Last week we talked about the buying terms related to web conferencing. This week, we’ll take a look at some of the technology terms you may hear when meeting virtually. If there are any terms I have missed, or that you’d like to discuss further, please let me know in the comments below!
Application Programming Interface, a set of Web conferencing APIs provide protocols and tools to use for integration between the Web conferencing platform and other systems. APIs makes it easier to integrate as it provides all of the building blocks for doing so, like pairing “click to dial” phone connections with your Web conference (see “Audio Conference Controls” below).
Relay Conference Captioning is a unique service that provides live, real-time text streamed captions to hearing impaired participants through the Web conferencing service
Custom Content Services
Some providers offer additional services to make your content come alive through complex animation and video. Other custom content services may include general or more advanced branding, setup of pre-meeting registrations, editing of recorded meetings or even help with creation of your presentation for high-profile events such as Webinars.
Some web conferencing services allow you to conduct meetings in up to 10 languages. The most common languages are English, Spanish, French, German, Swedish, Portuguese, Japanese, Korean, Simplified Chinese and Traditional Chinese.
Plug-ins or Add-ins
An additional install that allows you to control web conferencing functionality from a Third-Party application such as Outlook or an Instant Messaging platform. Typically this integration is made possible through the developer’s use of APIs.
I know it seems like a no-brainer but “buyer beware.” Some service and pricing models allow you to run practice sessions “at no charge” prior to meeting time.
Public Switched Telephone Network, basically your typical phone connection. Currently this is the most common method for connecting audio on your Web conference as it leverages conferencing technology using the traditional phone system.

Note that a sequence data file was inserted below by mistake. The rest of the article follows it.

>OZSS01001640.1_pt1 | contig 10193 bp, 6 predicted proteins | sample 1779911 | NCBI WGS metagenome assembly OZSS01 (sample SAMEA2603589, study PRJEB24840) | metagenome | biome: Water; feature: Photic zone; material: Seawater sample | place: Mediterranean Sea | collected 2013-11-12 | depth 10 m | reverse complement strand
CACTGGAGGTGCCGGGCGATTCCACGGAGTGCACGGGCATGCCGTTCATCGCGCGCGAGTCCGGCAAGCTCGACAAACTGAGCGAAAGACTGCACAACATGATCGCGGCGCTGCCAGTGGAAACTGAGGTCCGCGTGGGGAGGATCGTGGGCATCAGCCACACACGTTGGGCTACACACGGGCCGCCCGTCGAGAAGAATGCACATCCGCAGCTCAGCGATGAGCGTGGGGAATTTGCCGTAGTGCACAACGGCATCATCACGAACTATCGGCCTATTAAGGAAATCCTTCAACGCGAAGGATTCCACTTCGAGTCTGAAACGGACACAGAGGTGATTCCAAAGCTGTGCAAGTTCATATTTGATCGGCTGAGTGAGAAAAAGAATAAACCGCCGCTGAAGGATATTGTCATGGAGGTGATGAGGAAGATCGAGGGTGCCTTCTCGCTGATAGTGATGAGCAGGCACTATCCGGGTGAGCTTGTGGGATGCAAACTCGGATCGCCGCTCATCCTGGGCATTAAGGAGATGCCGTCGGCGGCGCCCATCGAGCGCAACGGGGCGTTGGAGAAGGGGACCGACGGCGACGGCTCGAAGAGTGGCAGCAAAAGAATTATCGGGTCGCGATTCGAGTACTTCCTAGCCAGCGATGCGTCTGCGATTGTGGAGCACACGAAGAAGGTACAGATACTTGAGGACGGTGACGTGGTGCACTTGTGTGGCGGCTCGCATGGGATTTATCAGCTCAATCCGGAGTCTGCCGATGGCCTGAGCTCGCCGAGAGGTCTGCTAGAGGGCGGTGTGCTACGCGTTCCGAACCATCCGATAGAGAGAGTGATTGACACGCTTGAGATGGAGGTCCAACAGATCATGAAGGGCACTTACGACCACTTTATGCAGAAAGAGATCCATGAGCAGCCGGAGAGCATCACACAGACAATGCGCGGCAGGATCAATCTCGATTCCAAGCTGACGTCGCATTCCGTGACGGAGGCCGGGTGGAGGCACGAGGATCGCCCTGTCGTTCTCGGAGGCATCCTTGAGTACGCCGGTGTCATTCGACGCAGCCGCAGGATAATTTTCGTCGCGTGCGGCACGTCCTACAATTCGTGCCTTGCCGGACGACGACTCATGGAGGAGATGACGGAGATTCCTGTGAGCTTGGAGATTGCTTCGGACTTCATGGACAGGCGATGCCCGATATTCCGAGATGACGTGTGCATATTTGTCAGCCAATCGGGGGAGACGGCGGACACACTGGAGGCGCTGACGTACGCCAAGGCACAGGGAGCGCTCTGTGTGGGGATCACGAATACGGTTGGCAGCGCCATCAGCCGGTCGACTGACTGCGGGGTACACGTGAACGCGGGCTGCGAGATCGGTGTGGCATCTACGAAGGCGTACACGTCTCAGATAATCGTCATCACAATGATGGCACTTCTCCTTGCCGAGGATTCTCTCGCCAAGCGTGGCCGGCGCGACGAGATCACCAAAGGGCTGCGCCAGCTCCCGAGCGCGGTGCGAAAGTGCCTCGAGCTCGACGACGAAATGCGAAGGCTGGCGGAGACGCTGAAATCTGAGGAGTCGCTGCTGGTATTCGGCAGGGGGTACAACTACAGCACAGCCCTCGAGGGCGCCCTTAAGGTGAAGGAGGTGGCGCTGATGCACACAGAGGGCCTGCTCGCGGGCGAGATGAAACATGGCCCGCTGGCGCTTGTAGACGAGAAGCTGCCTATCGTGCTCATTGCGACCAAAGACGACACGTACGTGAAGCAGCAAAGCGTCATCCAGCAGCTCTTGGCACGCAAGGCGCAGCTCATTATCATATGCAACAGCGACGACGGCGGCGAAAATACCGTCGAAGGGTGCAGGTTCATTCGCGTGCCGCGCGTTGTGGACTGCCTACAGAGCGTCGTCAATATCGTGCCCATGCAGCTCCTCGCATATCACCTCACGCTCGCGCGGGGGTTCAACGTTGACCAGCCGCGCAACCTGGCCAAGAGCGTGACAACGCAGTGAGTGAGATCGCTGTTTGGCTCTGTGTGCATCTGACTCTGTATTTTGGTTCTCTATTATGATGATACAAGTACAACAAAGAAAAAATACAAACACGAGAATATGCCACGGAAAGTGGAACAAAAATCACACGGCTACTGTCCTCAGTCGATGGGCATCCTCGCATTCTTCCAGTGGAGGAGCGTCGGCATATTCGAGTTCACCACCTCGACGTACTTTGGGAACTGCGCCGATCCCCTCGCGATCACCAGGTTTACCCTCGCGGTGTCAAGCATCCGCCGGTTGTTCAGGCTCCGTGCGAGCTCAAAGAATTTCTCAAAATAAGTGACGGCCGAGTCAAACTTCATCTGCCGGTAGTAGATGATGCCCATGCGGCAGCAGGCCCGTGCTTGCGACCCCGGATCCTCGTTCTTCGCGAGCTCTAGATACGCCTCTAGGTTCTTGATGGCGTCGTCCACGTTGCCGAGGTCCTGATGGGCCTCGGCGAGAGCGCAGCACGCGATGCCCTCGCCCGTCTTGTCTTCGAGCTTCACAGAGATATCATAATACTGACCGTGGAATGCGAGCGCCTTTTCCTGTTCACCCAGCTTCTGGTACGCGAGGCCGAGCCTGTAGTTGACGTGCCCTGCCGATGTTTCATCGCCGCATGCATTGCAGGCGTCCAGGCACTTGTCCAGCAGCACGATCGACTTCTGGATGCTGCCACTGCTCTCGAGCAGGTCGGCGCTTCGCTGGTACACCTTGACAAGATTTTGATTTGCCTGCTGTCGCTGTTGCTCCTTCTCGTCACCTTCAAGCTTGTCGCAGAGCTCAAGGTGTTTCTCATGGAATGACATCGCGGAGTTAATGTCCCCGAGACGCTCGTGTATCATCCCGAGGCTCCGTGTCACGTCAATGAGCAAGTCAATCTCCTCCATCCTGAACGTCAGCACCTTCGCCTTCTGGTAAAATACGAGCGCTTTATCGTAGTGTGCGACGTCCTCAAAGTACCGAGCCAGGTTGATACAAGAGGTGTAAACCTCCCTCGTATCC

Most services offer Secure Socket Layer encryption to protect your meeting from “hacking” while your images are being sent through the internet. Many financial institutions, governments, legal firms or businesses handling sensitive information require this feature to be enabled for Web Conferences.
Stored Access IDs
Caching of previously used web meeting IDs gives quick access to start a meeting or access other user meeting rooms. “Ok, in layman’s terms please?” Basically like storing “click to call” numbers on your mobile phone for those you call often.
typically stored with the participation reports you can view after your meeting
Two-way (full duplex) VoIP
Voice over Internet Protocol. This differs from streaming or a traditional webcast as there is “back and forth” communication amongst participants which is all performed over the internet. This eliminates the need for a phone line.
Next week, we’ll look at some of the web conferencing features and their related terminology. Stay tuned!
_2″ alt=”Dan_2″ src=”http://www.intercall.com/blog/images/legacy/dan_2.jpg” border=”0″ style=”FLOAT: left; MARGIN: 0px 5px 5px 0px” /> Dan Uhlmeyer is a Sr. Product Manager and the "Web Conferencing" blogger. He has over eight years of product experience in Web Conferencing and currently manages InterCall Web Meeting, InterCall’s proprietary unified communications tool. When not punching on the keyboard, you can find Dan enjoying time with his wife and two children or running a marathon.